We’ve reached the point on the calendar when people start to accept the fact that glorious summer days are numbered and now we begin hearing comments, such as: “Well, at least there won’t be any more mosquitoes,” or the ever-popular, “Well, you know, fall is one of my favourite times of the year,” which, of course, is true for a great many of us. We just wish that summer could go on a little longer and then, when we’re good and ready, we’ll move into the next season. It always seems like Mother Nature rushes us out of the summer season prematurely.
The same applies to the start of school — it seems to start earlier every year. If you happen to be at the traumatic stage of sending a little one off to school for the first time, you can probably relate to the following.
Mom’s first day of school
She used to say, “Boy, I’ll be so glad when he’s old enough to start school.” Now, that day has come and she’s not so sure. It was going to be her day of liberation, but it didn’t turn out that way.
She had a lump in her throat as she dressed him for the first day of school, and she wondered where all the years had gone since she brought him into this world. What happened to the big day? Why no cheering, no music, no streamers — only that strange pang of regret and bewilderment. As she walked him to school, her little one had never looked smaller. She fought back the tears and said a quiet prayer that everything would go smoothly and that he’d learn the ways of the world well, but gently.
• Grandma asked her little grandson when he was going to learn how to count, and he said, “Oh, I can already count, grandma. But only up to one.”
• Mom and dad enrolled their little boy in a private school some distance from home. His mom reminded him to write home often. After about a week, the first letter arrived. It said: “There are 280 boys here. I wish there were only 279.”
• September is when bright, shining, happy, laughing faces turn toward school. The faces belong to mothers.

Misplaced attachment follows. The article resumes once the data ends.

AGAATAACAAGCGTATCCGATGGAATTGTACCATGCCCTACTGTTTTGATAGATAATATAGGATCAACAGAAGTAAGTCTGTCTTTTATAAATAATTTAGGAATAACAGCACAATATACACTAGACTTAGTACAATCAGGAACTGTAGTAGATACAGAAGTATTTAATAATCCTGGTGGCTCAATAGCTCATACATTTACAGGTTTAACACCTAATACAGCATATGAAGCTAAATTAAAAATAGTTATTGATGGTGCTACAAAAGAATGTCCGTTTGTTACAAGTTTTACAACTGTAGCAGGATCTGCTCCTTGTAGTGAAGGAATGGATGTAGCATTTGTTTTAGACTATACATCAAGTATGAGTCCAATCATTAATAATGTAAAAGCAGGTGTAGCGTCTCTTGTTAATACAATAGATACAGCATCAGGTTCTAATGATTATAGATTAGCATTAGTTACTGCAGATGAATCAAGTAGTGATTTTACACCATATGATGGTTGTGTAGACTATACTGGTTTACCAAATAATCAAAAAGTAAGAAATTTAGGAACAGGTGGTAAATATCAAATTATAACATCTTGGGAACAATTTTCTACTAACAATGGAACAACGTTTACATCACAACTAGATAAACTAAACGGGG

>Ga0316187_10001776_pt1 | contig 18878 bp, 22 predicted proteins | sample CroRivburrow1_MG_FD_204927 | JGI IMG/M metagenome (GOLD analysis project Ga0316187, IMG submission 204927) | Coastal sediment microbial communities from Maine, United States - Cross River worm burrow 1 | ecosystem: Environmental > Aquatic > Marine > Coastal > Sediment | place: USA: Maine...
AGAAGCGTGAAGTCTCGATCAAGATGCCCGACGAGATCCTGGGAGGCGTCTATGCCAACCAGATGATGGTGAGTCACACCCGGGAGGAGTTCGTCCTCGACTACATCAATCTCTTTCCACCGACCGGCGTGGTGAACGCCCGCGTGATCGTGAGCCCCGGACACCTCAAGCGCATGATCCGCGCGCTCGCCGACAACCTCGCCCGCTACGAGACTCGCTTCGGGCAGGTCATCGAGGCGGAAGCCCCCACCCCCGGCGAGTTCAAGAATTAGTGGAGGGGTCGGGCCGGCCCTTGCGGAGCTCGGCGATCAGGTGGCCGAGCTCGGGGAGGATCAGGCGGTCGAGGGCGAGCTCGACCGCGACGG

• September 4, 1888 — George Eastman patented the first roll-film camera and registered the name Kodak. His friends, Manny Minolta, Fred Fuji and Peter Pentax all said they thought it looked like a good idea.
• September 22 — The sun will be directly over the Equator, so it must be the Autumn Equinox. Soon the sun will be rising about two minutes later each morning and setting about two minutes earlier each evening.
Can the infamous Winter Solstice be far behind?
But before the snow flies again, we’ll relish yet another beautiful fall season. As a connoisseur of leaves said: “Autumn is the peacock of the calendar — strutting, preening, wheeling and dipping its way through September and October, clearly mindful of all the attention it’s getting.”
• September 22, 1927 — Babe Ruth crunched his 56th homer of the year, a ninth-inning game winner. As he circled the infield, the Babe carried his bat with him. Suddenly, a young boy ran out and tried to grab the bat for a souvenir. The Babe held on tight and ended up dragging the kid across home plate.
Eight days later, Ruth hit home run No. 60, setting a record for a 154-game season.* In September 1934, seven years later, the Babe played his last game as a regular with the Yankees.
* In 1961, Roger Maris hit 61 homers in a slightly longer season, resulting in extensive worldwide over-use of asterisks.
And speaking of asterisks and home runs — even though Barry Bonds, Mark McGwire and Sammy Sosa all hit more than 61 in a season, they have all been linked to steroids, and the debate about all of this will go on for years.
• September 23, 1938 — A time capsule was buried at the New York World Fair. It will give people in the year 6938 a look at what life was like in the 1930s. At the rate we’re damaging the planet, it makes you wonder if, maybe, they should have picked a much earlier year.
• September 28, 1904 — A woman was arrested in New York City for smoking a cigarette. Murder was fine, gambling and drugs were okay, but “no smoking!”